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Which Mask is Best for Me?

September 25, 2020

Take a walk on the street, visit the grocery store, or spend time outside with others – everyone seems to be wearing a different form of face covering. In a climate where face masks have become a matter of life or death, choosing the right style can feel overwhelming.
The comprehensive list below uses information and guidance from the CDC, the FDA, and WHO to help you find the perfect face mask.

First, the facts… A new study conducted by Dean Blumberg, chief of pediatric infectious diseases at UC Davis Children’s Hospital, found that when wearing a face covering, the risk of infection to the wearer decreases by 65 percent. The coronavirus transmits through respiratory droplets that fall to the earth quickly. Combine a mask that protects against these droplets with social distancing protocols for the most safety.

No Mask: This is the perfect option for alone time at home. Otherwise, not wearing a mask puts you and those in the surrounding area at risk to COVID-19 exposure.

Gaiter: The effectiveness of the gaiter in COVID-19 prevention has been heavily debated. But a Virginia Tech study has proven that if doubled over, a gaiter is just as effective as a mask made of similar or cloth material. However, because of design, the gaiter is more difficult to remove safely. Pulling one down off the face requires touching the fabric, which could be contaminated.

Cloth Mask: For the general public, a cloth mask will do the trick. Single-layer masks only provide 1% particle filtration, while two-layers of cotton filter out about 35% of small particles. Johns Hopkins Medicine suggests looking for a mask constructed from tight-weave 100% cotton cloth. A reusable cloth mask also creates less waste, helping the fight against ocean pollution.

Surgical Mask: A surgical mask works like a two-way street. When worn correctly, this mask blocks large particles that may contain viruses and bacteria from reaching the nose and mouth. Surgical masks can also help to reduce the exposure of your saliva and respiratory secretions to others. However, these masks are designed for single use, making them a more expensive but safe option for the general public.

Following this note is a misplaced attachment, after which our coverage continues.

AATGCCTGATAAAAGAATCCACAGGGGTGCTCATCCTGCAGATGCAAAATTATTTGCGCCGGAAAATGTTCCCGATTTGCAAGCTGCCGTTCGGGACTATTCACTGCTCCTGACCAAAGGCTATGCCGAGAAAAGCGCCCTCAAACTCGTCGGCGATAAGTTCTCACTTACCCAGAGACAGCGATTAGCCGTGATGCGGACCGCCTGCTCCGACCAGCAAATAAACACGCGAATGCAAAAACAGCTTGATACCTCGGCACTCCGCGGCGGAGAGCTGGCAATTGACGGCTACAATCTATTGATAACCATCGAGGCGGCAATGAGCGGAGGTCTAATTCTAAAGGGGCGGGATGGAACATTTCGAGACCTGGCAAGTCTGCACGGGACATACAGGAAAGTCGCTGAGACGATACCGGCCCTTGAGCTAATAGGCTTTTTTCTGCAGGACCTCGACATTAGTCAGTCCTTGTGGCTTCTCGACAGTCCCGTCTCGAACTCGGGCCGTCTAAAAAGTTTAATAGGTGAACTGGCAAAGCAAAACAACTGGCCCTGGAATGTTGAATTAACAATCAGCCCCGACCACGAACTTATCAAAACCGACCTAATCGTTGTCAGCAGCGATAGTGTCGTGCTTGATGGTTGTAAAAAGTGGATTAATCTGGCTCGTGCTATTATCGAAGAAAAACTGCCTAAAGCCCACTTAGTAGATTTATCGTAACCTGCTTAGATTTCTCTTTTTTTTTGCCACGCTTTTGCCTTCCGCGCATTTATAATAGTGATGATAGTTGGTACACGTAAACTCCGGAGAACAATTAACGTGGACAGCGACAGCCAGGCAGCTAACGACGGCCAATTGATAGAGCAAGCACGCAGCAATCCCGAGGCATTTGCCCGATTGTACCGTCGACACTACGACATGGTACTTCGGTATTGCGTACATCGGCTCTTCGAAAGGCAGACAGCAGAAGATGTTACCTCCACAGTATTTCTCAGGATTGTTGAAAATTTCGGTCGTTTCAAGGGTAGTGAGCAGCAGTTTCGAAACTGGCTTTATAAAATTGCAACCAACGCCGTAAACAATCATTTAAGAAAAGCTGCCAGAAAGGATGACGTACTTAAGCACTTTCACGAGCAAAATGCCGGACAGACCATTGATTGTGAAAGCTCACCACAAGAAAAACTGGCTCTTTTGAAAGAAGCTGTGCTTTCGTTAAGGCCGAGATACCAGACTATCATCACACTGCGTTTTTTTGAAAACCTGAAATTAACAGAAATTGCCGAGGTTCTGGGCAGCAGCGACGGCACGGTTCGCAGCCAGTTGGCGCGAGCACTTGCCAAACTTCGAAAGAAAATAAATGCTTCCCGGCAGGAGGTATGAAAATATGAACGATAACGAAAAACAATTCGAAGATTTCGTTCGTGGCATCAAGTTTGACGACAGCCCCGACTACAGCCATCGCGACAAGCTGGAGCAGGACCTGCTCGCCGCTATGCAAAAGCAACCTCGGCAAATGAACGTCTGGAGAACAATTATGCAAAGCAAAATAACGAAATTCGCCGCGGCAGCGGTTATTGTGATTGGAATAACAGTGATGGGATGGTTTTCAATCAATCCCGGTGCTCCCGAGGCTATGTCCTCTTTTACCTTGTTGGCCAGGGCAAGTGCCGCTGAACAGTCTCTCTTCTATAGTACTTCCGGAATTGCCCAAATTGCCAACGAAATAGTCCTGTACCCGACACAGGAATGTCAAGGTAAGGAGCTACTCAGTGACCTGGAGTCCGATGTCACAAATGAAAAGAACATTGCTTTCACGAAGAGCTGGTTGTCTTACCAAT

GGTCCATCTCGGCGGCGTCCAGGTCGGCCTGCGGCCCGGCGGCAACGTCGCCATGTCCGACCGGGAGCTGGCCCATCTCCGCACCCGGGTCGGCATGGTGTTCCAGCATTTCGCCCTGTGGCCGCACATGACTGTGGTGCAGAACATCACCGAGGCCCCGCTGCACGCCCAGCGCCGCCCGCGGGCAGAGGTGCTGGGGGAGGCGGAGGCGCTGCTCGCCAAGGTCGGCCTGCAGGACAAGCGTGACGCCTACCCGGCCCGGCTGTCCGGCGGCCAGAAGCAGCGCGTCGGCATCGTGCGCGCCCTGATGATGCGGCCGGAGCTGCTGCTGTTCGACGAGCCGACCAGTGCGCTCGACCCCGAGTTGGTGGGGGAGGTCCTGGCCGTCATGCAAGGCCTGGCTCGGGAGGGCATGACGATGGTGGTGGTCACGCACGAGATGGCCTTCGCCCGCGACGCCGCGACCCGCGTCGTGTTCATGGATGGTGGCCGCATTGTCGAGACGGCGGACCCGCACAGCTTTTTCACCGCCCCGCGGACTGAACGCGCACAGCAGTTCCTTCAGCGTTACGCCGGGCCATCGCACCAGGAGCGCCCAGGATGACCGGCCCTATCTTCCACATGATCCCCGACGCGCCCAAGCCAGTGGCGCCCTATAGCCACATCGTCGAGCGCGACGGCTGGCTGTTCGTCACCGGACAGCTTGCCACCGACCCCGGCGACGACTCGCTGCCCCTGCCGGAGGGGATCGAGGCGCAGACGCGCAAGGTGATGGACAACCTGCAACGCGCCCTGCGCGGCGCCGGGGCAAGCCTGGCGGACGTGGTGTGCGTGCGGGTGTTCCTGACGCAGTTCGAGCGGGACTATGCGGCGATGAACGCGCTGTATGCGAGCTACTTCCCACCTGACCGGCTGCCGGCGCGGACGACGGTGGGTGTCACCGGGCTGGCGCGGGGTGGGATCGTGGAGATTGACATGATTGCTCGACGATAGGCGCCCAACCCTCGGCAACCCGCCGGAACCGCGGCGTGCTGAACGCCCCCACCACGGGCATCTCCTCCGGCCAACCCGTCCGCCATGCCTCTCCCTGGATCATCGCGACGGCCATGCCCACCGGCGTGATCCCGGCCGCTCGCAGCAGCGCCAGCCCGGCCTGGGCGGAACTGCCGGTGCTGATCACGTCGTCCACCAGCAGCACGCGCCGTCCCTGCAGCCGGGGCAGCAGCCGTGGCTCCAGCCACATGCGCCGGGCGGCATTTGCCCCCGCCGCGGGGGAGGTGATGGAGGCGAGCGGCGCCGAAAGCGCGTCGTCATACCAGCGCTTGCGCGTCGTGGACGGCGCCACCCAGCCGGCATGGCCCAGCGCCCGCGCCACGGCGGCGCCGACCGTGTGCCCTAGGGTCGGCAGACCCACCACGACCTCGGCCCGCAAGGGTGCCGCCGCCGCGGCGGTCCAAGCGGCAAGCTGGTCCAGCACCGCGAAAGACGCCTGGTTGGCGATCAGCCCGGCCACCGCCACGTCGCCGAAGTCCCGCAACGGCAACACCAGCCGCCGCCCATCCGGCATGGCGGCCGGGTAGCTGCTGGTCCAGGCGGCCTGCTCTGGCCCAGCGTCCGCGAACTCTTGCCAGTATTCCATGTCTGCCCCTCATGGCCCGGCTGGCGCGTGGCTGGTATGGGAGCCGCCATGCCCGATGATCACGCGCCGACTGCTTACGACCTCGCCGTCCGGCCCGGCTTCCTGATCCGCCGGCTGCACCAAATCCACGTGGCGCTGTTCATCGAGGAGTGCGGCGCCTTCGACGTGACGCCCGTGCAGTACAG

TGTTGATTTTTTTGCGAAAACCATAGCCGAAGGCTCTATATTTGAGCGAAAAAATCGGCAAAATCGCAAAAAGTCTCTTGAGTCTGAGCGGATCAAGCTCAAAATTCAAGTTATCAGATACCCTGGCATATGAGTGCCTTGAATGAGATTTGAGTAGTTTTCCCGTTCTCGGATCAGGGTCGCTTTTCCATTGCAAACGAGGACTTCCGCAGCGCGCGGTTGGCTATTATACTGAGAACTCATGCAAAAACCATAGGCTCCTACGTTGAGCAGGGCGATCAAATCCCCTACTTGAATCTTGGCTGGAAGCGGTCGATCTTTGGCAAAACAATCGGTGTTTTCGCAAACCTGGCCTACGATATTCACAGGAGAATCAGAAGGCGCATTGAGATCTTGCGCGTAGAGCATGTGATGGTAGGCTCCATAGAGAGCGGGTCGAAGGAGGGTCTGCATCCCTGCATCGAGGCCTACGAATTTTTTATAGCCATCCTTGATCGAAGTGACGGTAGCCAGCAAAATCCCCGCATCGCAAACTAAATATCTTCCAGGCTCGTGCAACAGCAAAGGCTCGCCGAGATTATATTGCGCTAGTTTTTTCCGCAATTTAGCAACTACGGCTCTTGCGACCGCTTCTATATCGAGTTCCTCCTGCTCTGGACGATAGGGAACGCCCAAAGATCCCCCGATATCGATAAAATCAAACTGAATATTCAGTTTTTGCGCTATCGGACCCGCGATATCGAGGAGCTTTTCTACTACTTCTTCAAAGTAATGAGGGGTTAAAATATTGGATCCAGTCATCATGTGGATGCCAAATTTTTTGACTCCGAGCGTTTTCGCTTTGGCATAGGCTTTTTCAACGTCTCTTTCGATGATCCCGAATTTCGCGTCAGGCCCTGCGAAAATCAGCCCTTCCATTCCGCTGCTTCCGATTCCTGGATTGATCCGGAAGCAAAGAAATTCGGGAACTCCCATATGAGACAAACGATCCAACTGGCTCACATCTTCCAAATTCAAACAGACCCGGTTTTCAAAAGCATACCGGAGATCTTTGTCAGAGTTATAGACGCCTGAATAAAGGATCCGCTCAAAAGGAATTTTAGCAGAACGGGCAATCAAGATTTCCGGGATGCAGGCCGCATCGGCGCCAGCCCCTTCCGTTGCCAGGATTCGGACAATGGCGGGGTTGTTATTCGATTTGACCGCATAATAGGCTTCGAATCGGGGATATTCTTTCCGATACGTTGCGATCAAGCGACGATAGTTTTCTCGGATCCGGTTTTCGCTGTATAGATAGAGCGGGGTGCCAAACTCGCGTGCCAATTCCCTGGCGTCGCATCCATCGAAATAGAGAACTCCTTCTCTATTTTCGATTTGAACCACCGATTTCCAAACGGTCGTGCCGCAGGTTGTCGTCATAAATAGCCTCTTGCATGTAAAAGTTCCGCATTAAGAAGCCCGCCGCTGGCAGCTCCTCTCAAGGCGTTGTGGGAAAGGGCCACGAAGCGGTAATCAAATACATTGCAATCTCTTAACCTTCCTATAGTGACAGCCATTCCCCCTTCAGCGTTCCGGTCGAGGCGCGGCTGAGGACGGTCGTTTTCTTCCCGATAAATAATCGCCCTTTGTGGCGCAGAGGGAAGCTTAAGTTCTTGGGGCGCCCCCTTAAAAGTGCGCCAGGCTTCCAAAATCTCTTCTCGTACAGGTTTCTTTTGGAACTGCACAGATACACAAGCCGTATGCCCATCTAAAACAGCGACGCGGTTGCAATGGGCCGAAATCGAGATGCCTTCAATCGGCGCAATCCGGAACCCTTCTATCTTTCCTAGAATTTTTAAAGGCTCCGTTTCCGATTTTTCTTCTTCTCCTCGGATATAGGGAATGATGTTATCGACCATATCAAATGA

N95: N95 Masks are considered critical supplies reserved for healthcare workers and medical first responders and not necessary for the public as per the CDC. The fit is designed to seal around the nose and mouth for effective filtration of 95 percent of airborne particles. If not airtight, the wearer is at a much higher risk of infection.

Face Shield: The effectiveness of the face shield worn alone to protect against the coronavirus is currently unknown. There is not enough evidence to support the capability of face shields for COVID control. Therefore, the CDC does not currently recommend the use of face shields as a substitute for masks. However, when combined with a mask over the nose and mouth, the face shield can protect the eyes from infection.

Mask with Valves: These are designed for use in construction work, not disease prevention. One-way valves and vents allow air to be exhaled through the hole in the material, which can result in the spread of respiratory droplets to others. The CDC does not recommend this mask because it does not prevent the wearer from transmitting COVID-19 to others.

No matter the face mask, it is important to be sure it fits correctly, and you are wearing it responsibly. A Wake Forest Baptist Health study found that an exposed nose or mouth and any gaps at the edges can decrease filtration efficiency by 60 percent. Do your part to reduce the spread and flatten the curve of coronavirus cases in your local area and around the country. A mask is the first step to protection.


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